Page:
Your doctor can ask for a prostate-specific antigen test to check for cancer even with no obvious symptoms. People with prostate cancer often show elevated PSA levels in their blood, but this condition can also be present in people without prostate cancer. The decision regarding using or not using this test screen for prostate cancer is quite individualized, depending on your risk factors and health history. It would be best if you worked with your doctor to understand the benefits and risks of this test concerning your exact situation.

  • For Diagnostic Purposes

The healthcare provider will recommend this test if you show signs and symptoms of prostate cancer or if the prostate gland does not appear normal during your physical examination. 
An elevated level of prostate-specific antigen demonstrates an issue with the prostate, such as prostate cancer, inflammation of the prostate, and benign prostatic hyperplasia. These test results can lead to more follow-up testing by the doctor to confirm the diagnosis.

  • Follow Up And Monitoring Purposes

If your doctor diagnoses you with prostate cancer or BPH, he may order this test more frequently to monitor the effects of the treatment plan. If you have already completed the treatment for prostate cancer, a PSA test can be used to check for the reappearance of cancer cells.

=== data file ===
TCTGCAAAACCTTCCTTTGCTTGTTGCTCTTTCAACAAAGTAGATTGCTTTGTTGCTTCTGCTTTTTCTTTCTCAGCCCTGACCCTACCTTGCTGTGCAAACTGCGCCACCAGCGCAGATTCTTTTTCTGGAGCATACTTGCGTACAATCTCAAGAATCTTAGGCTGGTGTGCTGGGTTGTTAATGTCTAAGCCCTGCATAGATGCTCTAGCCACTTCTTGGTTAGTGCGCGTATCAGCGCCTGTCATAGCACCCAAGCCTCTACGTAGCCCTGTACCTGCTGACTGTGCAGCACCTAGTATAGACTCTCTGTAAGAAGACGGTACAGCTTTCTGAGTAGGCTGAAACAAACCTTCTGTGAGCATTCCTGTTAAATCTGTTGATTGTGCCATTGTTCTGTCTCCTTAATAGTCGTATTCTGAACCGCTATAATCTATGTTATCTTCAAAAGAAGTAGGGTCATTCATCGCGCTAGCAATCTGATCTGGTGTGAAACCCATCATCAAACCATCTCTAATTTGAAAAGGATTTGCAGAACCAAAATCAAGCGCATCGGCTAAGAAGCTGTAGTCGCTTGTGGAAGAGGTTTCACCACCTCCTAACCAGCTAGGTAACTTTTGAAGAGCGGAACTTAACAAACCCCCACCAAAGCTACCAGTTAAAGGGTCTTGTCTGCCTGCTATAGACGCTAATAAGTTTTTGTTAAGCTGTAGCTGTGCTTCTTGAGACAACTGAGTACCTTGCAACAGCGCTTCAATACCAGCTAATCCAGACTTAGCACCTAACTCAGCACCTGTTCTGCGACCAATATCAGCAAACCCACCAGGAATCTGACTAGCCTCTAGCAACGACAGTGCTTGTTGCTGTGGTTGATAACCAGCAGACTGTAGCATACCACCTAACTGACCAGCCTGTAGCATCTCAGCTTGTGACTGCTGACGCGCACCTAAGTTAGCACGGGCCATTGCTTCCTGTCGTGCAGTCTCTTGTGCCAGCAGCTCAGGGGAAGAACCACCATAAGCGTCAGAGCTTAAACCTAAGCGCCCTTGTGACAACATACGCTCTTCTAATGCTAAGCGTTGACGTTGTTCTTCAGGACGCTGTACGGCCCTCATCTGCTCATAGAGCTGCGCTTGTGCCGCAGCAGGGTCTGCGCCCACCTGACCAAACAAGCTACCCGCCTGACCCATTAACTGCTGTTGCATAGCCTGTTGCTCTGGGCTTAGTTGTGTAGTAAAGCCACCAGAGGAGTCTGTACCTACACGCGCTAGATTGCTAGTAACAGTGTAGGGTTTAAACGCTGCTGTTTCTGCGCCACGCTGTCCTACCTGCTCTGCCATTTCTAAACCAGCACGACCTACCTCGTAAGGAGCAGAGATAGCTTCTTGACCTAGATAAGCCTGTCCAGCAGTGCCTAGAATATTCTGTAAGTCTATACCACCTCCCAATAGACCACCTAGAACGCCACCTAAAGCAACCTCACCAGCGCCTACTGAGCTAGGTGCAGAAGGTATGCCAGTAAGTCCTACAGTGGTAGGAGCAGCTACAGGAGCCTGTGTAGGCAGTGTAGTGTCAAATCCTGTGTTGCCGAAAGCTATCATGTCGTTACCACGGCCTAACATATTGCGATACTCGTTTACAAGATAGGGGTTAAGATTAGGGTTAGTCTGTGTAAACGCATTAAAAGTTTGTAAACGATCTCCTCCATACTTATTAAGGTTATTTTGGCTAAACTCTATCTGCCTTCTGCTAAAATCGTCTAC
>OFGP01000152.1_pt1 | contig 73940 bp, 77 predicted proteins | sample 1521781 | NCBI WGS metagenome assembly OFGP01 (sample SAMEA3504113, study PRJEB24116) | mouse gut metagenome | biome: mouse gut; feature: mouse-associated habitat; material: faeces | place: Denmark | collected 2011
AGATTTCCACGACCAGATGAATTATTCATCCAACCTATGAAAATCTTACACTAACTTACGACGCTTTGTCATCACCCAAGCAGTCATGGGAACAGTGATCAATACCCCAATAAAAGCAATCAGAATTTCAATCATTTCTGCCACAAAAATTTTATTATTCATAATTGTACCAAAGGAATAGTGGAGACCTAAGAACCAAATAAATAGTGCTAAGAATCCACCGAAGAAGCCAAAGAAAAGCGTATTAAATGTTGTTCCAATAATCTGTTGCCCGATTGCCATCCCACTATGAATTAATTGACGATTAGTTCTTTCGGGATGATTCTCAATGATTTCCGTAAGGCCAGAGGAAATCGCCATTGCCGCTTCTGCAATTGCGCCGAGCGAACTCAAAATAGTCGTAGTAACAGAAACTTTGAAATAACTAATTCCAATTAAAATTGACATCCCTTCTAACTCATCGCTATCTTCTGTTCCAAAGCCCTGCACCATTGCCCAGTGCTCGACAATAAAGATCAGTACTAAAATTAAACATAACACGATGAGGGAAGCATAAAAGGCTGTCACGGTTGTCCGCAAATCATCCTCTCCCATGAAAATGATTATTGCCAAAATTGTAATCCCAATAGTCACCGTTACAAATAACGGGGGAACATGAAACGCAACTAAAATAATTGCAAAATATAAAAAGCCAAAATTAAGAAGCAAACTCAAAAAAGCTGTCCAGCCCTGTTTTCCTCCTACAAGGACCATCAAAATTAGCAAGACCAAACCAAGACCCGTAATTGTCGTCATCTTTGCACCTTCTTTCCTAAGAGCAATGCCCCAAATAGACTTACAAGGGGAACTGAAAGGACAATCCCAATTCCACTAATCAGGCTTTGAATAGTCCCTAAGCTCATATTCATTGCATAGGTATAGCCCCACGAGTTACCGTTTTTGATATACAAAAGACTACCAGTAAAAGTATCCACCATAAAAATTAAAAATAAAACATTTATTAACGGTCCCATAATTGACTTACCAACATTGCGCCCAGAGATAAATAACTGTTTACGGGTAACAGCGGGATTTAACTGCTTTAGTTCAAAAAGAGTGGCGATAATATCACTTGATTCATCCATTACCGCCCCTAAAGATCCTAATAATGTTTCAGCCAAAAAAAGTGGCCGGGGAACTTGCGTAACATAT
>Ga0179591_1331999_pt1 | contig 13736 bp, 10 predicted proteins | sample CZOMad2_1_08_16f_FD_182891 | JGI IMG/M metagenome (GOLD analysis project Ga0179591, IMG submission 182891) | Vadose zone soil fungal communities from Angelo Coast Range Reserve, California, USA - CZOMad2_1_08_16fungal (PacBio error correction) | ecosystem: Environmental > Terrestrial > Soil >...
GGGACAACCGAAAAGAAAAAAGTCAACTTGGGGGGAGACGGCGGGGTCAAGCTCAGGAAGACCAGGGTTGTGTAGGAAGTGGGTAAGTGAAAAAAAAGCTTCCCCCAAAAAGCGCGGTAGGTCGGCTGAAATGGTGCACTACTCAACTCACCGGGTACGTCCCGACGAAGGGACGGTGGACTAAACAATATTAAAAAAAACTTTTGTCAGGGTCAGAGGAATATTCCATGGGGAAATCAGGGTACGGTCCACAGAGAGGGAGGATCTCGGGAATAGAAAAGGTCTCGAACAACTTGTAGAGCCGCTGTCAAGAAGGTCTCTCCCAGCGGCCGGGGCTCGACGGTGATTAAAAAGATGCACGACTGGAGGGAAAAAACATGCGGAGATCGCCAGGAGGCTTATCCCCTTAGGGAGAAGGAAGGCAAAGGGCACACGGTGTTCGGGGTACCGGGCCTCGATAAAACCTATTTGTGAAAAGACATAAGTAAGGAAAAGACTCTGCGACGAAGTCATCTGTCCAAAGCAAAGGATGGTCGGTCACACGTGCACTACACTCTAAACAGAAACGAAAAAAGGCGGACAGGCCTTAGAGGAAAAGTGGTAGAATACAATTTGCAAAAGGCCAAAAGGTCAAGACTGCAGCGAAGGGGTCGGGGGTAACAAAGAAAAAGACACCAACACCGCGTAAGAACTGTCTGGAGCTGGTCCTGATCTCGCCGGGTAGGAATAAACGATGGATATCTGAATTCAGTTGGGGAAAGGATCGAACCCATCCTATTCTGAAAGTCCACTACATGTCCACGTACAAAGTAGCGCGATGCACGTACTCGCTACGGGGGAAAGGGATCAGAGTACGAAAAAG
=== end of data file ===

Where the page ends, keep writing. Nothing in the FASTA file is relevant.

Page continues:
Why And When Do You Need A PSA, Total Test?

Prostate cancer is prevalent and is one of the leading causes of cancer-related deaths. Early detection serves as an essential tool in getting timely and accurate treatment. When you have prostate cancer, it can lead to elevated levels of PSA. However, it can also be due to some non-cancerous conditions. The test is essential to detect high levels of PSA in the blood and provide precise diagnostic information related to the condition of the prostate.

You may need to get this test done if you have certain risk factors for prostate cancer. Some of these are:

  • Being African American because prostate cancer is quite common in African American men, the reason for which is still unknown
  • A brother or father with prostate cancer
  • Your age because prostate cancer is more common in people over 50

Your doctor will also advise you to get a PSA test done if you:

  • Have symptoms such as frequent or painful urination and pelvic or back pain
  • Have already been diagnosed with prostate cancer only want to monitor the effects of the treatment plan

What Kind Of Sample Is Required For The Test?